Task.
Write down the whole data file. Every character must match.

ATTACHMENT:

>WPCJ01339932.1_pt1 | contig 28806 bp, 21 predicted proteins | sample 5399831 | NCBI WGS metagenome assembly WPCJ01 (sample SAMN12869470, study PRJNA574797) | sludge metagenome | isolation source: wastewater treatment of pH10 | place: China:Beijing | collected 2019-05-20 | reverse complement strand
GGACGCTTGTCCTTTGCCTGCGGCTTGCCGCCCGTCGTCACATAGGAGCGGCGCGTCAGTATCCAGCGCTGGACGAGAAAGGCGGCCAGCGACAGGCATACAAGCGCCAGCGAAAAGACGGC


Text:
>WPCJ01339932.1_pt1 | contig 28806 bp, 21 predicted proteins | sample 5399831 | NCBI WGS metagenome assembly WPCJ01 (sample SAMN12869470, study PRJNA574797) | sludge metagenome | isolation source: wastewater treatment of pH10 | place: China:Beijing | collected 2019-05-20 | reverse complement strand
GGACGCTTGTCCTTTGCCTGCGGCTTGCCGCCCGTCGTCACATAGGAGCGGCGCGTCAGTATCCAGCGCTGGACGAGAAAGGCGGCCAGCGACAGGCATACAAGCGCCAGCGAAAAGACGGC